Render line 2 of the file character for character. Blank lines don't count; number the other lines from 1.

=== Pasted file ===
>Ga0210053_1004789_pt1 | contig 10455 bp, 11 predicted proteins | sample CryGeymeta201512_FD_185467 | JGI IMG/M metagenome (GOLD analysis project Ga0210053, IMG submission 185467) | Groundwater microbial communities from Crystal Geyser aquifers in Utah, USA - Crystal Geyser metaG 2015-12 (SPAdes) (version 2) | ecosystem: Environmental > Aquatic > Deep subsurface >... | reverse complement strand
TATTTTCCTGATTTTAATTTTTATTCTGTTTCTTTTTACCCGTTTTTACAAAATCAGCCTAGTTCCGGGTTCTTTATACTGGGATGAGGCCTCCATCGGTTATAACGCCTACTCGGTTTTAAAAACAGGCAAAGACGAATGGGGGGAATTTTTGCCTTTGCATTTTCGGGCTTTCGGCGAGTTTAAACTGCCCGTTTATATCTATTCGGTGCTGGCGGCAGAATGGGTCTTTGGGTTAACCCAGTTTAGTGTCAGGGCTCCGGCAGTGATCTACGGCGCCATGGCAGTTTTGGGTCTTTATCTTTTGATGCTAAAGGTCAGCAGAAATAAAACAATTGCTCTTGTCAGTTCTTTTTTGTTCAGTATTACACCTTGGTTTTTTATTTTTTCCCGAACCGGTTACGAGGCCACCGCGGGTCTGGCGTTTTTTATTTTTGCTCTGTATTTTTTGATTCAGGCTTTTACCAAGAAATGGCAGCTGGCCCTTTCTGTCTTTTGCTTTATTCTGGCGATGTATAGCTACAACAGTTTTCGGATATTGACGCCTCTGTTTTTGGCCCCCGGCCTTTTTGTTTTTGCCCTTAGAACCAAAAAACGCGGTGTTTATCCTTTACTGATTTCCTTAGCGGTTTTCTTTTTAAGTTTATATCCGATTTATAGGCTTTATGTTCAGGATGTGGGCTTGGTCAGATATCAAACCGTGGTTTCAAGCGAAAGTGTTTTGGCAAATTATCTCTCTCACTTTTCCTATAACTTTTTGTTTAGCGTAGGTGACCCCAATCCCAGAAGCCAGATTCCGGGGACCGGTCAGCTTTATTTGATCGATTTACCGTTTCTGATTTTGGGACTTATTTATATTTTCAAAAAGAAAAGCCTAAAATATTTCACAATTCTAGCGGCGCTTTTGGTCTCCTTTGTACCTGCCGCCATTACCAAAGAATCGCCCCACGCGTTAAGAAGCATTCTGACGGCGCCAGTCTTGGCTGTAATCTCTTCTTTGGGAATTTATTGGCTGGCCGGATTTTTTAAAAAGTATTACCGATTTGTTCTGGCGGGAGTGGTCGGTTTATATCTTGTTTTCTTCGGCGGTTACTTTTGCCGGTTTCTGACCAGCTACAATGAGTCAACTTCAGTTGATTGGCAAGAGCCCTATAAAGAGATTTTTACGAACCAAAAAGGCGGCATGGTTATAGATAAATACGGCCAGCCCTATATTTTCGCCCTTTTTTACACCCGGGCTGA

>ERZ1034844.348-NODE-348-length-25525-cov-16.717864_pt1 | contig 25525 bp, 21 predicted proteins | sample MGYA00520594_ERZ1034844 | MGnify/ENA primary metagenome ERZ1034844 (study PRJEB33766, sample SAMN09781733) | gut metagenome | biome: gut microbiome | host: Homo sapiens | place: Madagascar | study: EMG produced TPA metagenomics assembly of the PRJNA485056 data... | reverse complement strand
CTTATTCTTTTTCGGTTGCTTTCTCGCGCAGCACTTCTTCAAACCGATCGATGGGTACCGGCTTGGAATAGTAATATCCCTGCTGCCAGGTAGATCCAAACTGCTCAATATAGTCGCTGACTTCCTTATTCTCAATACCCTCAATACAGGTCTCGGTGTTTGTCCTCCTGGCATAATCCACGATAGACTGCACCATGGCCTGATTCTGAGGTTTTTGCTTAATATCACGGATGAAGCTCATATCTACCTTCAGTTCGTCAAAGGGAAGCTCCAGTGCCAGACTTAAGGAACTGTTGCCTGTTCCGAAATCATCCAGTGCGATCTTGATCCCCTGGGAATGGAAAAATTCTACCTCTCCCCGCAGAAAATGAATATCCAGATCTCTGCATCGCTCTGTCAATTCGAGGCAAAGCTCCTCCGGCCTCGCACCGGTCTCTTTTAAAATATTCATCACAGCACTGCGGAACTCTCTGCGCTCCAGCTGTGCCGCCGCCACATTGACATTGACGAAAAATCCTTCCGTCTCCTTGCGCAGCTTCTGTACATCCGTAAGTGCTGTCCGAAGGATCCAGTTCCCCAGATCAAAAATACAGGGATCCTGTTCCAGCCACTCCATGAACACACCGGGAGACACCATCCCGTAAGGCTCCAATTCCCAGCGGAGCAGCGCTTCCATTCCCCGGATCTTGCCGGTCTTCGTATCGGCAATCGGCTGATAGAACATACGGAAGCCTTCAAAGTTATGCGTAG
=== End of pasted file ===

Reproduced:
TATTTTCCTGATTTTAATTTTTATTCTGTTTCTTTTTACCCGTTTTTACAAAATCAGCCTAGTTCCGGGTTCTTTATACTGGGATGAGGCCTCCATCGGTTATAACGCCTACTCGGTTTTAAAAACAGGCAAAGACGAATGGGGGGAATTTTTGCCTTTGCATTTTCGGGCTTTCGGCGAGTTTAAACTGCCCGTTTATATCTATTCGGTGCTGGCGGCAGAATGGGTCTTTGGGTTAACCCAGTTTAGTGTCAGGGCTCCGGCAGTGATCTACGGCGCCATGGCAGTTTTGGGTCTTTATCTTTTGATGCTAAAGGTCAGCAGAAATAAAACAATTGCTCTTGTCAGTTCTTTTTTGTTCAGTATTACACCTTGGTTTTTTATTTTTTCCCGAACCGGTTACGAGGCCACCGCGGGTCTGGCGTTTTTTATTTTTGCTCTGTATTTTTTGATTCAGGCTTTTACCAAGAAATGGCAGCTGGCCCTTTCTGTCTTTTGCTTTATTCTGGCGATGTATAGCTACAACAGTTTTCGGATATTGACGCCTCTGTTTTTGGCCCCCGGCCTTTTTGTTTTTGCCCTTAGAACCAAAAAACGCGGTGTTTATCCTTTACTGATTTCCTTAGCGGTTTTCTTTTTAAGTTTATATCCGATTTATAGGCTTTATGTTCAGGATGTGGGCTTGGTCAGATATCAAACCGTGGTTTCAAGCGAAAGTGTTTTGGCAAATTATCTCTCTCACTTTTCCTATAACTTTTTGTTTAGCGTAGGTGACCCCAATCCCAGAAGCCAGATTCCGGGGACCGGTCAGCTTTATTTGATCGATTTACCGTTTCTGATTTTGGGACTTATTTATATTTTCAAAAAGAAAAGCCTAAAATATTTCACAATTCTAGCGGCGCTTTTGGTCTCCTTTGTACCTGCCGCCATTACCAAAGAATCGCCCCACGCGTTAAGAAGCATTCTGACGGCGCCAGTCTTGGCTGTAATCTCTTCTTTGGGAATTTATTGGCTGGCCGGATTTTTTAAAAAGTATTACCGATTTGTTCTGGCGGGAGTGGTCGGTTTATATCTTGTTTTCTTCGGCGGTTACTTTTGCCGGTTTCTGACCAGCTACAATGAGTCAACTTCAGTTGATTGGCAAGAGCCCTATAAAGAGATTTTTACGAACCAAAAAGGCGGCATGGTTATAGATAAATACGGCCAGCCCTATATTTTCGCCCTTTTTTACACCCGGGCTGA